Brain effects of gestating germ-free persist in mouse neonates despite acquisition of a microbiota at birth

Front Neurosci. 2023 May 3;17:1130347. doi: 10.3389/fnins.2023.1130347. eCollection 2023.


At birth, mammals experience a massive colonization by microorganisms. We previously reported that newborn mice gestated and born germ-free (GF) have increased microglial labeling and alterations in developmental neuronal cell death in the hippocampus and hypothalamus, as well as greater forebrain volume and body weight when compared to conventionally colonized (CC) mice. To test whether these effects are solely due to differences in postnatal microbial exposure, or instead may be programmed in utero, we cross-fostered GF newborns immediately after birth to CC dams (GF→CC) and compared them to offspring fostered within the same microbiota status (CC→CC, GF→GF). Because key developmental events (including microglial colonization and neuronal cell death) shape the brain during the first postnatal week, we collected brains on postnatal day (P) 7. To track gut bacterial colonization, colonic content was also collected and subjected to 16S rRNA qPCR and Illumina sequencing. In the brains of GF→GF mice, we replicated most of the effects seen previously in GF mice. Interestingly, the GF brain phenotype persisted in GF→CC offspring for almost all measures. In contrast, total bacterial load did not differ between the CC→CC and GF→CC groups on P7, and bacterial community composition was also very similar, with a few exceptions. Thus, GF→CC offspring had altered brain development during at least the first 7 days after birth despite a largely normal microbiota. This suggests that prenatal influences of gestating in an altered microbial environment programs neonatal brain development.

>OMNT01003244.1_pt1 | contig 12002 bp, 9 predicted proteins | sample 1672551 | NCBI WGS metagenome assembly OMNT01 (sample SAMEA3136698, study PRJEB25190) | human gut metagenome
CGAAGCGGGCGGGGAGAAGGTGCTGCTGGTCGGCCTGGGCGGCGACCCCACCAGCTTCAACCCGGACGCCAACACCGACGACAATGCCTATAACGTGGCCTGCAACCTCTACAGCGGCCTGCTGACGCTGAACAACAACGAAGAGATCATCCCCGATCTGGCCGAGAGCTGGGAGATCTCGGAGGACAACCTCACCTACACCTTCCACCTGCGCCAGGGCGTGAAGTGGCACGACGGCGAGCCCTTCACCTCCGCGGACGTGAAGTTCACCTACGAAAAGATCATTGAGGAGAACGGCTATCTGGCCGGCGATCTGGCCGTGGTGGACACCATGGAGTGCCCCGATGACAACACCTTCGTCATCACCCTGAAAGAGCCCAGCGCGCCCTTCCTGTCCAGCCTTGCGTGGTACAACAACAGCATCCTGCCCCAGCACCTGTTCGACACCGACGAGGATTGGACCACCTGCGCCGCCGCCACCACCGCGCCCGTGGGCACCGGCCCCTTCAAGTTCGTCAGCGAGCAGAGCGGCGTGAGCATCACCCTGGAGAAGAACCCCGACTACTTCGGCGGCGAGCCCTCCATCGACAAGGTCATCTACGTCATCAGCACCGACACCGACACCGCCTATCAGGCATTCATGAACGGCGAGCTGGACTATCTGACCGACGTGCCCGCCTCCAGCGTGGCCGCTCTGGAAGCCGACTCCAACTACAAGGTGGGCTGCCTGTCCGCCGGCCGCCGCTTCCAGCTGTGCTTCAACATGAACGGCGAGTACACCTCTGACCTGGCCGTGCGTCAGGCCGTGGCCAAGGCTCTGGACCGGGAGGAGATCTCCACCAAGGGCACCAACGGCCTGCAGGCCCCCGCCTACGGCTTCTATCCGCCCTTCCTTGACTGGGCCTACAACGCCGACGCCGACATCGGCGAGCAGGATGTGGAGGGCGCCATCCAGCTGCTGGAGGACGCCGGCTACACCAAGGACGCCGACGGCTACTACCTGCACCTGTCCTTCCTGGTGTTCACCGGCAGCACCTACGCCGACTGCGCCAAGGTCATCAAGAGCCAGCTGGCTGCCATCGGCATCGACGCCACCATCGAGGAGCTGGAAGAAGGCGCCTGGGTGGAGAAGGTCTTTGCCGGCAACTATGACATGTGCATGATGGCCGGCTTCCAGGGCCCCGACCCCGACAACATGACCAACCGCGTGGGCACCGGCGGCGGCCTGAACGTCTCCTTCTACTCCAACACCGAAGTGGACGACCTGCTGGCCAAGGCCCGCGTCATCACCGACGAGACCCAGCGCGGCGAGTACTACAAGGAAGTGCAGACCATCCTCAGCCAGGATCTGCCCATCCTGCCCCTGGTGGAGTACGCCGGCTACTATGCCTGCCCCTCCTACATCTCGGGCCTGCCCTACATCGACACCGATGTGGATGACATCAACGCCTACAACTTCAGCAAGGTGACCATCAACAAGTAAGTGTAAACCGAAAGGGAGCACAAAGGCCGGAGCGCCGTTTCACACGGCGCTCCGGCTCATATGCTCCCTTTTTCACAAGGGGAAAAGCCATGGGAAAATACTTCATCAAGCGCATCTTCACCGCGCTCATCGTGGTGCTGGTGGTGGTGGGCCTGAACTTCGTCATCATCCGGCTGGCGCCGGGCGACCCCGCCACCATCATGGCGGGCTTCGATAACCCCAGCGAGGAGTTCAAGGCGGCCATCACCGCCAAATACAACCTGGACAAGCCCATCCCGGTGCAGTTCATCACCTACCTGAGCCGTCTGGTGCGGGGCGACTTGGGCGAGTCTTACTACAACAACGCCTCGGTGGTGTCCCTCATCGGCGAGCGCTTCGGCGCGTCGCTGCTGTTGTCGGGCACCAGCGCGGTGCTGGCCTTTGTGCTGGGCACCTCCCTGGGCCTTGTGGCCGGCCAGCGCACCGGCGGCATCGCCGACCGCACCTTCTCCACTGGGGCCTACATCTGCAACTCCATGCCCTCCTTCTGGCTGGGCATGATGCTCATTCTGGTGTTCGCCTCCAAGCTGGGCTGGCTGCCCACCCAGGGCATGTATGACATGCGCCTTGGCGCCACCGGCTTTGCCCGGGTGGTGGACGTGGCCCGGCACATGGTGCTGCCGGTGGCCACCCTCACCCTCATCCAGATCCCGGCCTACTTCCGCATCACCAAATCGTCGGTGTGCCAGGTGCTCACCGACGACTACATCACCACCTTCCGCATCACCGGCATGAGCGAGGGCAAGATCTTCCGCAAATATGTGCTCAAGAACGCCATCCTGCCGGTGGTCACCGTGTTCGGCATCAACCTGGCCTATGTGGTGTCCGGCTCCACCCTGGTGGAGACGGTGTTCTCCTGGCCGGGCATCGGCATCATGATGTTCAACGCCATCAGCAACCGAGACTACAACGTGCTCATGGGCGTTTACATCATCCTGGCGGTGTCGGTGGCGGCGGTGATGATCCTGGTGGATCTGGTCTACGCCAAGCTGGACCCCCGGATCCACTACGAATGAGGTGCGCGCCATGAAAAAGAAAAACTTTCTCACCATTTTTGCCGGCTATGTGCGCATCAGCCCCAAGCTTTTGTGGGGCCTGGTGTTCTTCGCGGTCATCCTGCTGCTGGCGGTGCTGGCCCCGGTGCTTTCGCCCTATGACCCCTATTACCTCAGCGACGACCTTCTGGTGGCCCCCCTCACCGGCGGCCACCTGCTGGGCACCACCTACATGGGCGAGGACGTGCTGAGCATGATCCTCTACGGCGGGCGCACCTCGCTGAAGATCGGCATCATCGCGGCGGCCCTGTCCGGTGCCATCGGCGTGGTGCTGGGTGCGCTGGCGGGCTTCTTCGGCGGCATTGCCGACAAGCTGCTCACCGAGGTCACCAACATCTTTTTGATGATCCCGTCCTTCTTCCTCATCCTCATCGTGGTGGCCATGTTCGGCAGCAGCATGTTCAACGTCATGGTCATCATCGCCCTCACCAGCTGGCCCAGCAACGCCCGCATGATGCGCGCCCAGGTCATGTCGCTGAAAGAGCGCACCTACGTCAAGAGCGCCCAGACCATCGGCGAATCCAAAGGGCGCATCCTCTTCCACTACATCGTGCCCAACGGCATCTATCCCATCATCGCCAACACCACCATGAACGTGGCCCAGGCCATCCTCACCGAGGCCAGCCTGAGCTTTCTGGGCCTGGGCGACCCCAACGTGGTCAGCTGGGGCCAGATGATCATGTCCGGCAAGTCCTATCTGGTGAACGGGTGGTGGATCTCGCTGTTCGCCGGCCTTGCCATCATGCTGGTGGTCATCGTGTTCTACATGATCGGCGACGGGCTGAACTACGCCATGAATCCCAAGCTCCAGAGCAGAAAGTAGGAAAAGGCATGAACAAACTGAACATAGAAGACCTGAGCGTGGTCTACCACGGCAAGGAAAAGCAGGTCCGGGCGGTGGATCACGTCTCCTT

Keywords: bacterial load; cell death; colonic content; cross-fostering; forebrain size; microglia.

Grants and funding

This study was supported provided by the NSF IOS-1557451 (NGF), NSF IOS-1933264 (AC-R, BC, and NGF), a GSU Brains and Behavior seed grant (NGF), a Starting Grant from the European Research Council (ERC) under the European Union’s Horizon 2020 Research and Innovation Program ERC-2018-StG- 804135 INVADERS (BC), a Chaire d’Excellence from IdEx Université de Paris–ANR-18-IDEX-0001 (BC), an ANR grant EMULBIONT ANR-21-CE15-0042-01 (BC), and the national program “Microbiote” from INSERM (BC).